Anything that claims something to be the best should be subjected to vigorous scrutiny, if not ridicule. Perhaps it is our need for the narratives of triumph, heroism and victory that makes us, as people, to even want put the nation states into an x-factoresque race against each other, and come up with a discourse like what might be the best country in the world.
But wait, my gosh, forget the 1995 Ice Hockey World Championships – which I am sure you have if you ever knew about it – or 2006 Eurovision victory; Finland is the best country in the world!
These are not my words; a panel of experts has calculated this for the Newsweek Magazine. After the teasers that were the number one in the Press Freedom Index and the yearly victorious survey ranking our education system to be the best in the world – finally it is official – it has been agreed that we win.
Don’t let my cynicism and sarcastic tone to fool you, it’s great really. I rather have these survey results than anything else, but I also think that it is things like these that lull us into thinking that there is hardly room for improvement regardless of the recent and suspicious donations made to some of the top politicians during the previous elections. In any other country we would call it governmental corruption and probably look down on them, but with us, the situation is too complicated to be reduced into one, where the people in power would be called by the C-word… as in corrupt.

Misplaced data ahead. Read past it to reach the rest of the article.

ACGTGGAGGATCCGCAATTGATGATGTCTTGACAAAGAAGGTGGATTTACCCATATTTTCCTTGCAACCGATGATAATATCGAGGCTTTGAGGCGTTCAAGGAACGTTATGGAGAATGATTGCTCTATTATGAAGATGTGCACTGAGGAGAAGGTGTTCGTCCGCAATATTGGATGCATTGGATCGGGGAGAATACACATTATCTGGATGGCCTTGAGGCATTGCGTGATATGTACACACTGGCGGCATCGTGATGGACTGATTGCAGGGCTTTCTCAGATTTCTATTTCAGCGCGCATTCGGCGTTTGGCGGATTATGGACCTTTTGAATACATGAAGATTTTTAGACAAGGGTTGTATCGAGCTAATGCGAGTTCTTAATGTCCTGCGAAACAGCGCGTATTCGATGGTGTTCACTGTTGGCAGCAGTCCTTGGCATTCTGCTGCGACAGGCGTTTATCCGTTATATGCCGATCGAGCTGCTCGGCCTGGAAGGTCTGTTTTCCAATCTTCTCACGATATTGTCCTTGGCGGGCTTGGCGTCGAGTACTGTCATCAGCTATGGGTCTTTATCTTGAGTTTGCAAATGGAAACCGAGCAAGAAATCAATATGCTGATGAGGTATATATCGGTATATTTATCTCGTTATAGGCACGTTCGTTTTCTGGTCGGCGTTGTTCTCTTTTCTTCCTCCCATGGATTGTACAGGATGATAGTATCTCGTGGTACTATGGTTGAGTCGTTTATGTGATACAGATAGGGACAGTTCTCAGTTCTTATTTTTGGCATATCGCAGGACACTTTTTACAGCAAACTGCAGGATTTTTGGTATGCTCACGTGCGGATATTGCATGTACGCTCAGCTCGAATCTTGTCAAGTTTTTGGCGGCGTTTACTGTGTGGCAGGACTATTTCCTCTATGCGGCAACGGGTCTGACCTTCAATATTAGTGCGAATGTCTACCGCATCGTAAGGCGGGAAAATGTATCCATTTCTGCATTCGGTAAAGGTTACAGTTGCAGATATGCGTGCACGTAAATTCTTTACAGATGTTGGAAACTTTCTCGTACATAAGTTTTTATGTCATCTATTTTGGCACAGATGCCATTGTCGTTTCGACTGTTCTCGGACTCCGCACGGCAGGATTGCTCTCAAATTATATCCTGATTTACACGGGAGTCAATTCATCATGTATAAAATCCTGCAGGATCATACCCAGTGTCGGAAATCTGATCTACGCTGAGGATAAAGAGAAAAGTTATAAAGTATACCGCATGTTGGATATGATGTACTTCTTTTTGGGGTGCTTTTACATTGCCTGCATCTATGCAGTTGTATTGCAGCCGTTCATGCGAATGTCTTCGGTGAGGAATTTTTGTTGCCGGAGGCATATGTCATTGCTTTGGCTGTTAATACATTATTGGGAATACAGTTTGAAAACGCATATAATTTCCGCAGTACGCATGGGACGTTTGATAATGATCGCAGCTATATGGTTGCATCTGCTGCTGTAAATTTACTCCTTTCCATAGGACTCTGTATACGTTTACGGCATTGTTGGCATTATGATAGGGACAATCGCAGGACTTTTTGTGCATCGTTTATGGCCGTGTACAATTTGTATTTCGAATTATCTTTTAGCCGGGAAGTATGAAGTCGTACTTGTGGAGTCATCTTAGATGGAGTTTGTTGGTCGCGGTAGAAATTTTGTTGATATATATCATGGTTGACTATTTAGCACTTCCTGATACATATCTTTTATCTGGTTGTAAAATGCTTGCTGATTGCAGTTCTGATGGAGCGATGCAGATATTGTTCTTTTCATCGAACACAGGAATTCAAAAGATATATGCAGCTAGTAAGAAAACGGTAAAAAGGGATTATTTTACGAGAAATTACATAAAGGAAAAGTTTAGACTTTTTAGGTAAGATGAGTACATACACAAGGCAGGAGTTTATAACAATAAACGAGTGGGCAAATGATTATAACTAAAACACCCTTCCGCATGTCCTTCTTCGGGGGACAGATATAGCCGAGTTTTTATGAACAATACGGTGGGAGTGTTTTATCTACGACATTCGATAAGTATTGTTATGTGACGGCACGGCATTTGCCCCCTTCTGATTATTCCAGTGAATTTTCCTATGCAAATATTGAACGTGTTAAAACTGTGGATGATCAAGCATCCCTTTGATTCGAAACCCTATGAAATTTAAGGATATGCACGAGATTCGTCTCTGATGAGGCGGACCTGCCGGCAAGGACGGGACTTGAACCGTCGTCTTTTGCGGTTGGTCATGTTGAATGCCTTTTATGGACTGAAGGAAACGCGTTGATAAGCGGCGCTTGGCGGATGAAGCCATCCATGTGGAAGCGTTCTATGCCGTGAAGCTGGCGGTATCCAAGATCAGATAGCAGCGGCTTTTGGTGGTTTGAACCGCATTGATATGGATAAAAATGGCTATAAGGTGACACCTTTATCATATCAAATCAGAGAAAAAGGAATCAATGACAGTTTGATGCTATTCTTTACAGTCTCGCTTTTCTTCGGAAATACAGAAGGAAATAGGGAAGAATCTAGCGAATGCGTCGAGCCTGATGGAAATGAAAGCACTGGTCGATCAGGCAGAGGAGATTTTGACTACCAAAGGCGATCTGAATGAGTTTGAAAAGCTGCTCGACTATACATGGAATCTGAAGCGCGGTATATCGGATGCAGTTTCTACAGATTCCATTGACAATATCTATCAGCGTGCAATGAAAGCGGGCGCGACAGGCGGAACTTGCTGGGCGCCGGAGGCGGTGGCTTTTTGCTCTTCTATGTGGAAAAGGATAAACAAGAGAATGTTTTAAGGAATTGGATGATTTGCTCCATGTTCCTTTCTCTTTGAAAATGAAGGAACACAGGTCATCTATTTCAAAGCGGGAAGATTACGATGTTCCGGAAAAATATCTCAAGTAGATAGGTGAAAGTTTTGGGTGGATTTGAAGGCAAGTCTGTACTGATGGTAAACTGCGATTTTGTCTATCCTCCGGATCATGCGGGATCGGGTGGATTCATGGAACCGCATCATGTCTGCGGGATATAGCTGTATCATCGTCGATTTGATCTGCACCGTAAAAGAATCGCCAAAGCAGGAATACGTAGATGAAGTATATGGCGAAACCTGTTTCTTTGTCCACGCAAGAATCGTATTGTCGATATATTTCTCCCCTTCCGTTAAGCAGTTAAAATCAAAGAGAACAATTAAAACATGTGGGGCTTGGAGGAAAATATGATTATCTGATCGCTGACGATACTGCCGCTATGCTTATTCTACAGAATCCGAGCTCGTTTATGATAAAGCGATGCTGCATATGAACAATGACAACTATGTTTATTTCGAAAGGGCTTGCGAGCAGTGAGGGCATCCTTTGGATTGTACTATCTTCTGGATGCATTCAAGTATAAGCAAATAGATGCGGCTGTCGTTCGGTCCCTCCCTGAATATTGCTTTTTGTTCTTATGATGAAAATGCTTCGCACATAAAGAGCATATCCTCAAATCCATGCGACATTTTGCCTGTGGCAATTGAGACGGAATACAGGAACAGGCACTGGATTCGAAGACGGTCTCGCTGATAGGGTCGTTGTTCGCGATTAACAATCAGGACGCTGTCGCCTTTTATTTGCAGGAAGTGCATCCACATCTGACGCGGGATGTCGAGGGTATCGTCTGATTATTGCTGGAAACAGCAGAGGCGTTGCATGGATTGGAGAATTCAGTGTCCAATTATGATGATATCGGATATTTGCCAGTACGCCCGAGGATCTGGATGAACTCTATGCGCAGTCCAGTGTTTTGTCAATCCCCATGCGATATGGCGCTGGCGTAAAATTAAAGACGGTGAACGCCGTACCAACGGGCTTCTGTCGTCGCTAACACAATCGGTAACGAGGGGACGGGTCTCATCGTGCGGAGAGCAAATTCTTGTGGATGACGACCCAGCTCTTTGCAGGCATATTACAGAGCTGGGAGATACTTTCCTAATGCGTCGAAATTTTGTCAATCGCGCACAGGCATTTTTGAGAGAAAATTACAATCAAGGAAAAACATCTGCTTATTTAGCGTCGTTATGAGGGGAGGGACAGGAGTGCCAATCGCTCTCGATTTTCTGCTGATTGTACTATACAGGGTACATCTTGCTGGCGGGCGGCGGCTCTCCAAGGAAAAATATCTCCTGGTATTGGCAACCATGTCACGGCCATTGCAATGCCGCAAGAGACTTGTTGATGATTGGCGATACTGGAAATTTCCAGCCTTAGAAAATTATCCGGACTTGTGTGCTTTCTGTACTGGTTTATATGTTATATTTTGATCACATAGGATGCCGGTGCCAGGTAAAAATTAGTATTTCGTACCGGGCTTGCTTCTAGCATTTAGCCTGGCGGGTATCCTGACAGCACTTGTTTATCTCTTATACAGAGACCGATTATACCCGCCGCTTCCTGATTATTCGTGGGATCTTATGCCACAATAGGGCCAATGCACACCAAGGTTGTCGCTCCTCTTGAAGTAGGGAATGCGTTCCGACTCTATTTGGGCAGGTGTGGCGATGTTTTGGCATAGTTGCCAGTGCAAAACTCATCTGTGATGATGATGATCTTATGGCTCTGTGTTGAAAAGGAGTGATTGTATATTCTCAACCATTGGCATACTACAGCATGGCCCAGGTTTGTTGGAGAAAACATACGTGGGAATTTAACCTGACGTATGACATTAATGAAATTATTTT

I admit, many things are well, and it’s great that it’s acknowledged, but these kinds of news are more useful in the international politics than in the domestic arena. It remains the job of civil society to keep the leadership in check at all times and while we can give credit where credit is due, we must remember that there is still need for improvements with regards to the transparency of our current political climate. This is not time to get big headed.
But – the best – that really means very little realistically. As proud as I am about the things that have gone well and all the successes, and as privileged as I feel to have had my initial education here, if you want to say that we have topped the list, let’s agree in saying that we were the least bad this time based on limited amount of variables. The best is a pop song by Tina Turner, a personal value judgement or part of playground discourse.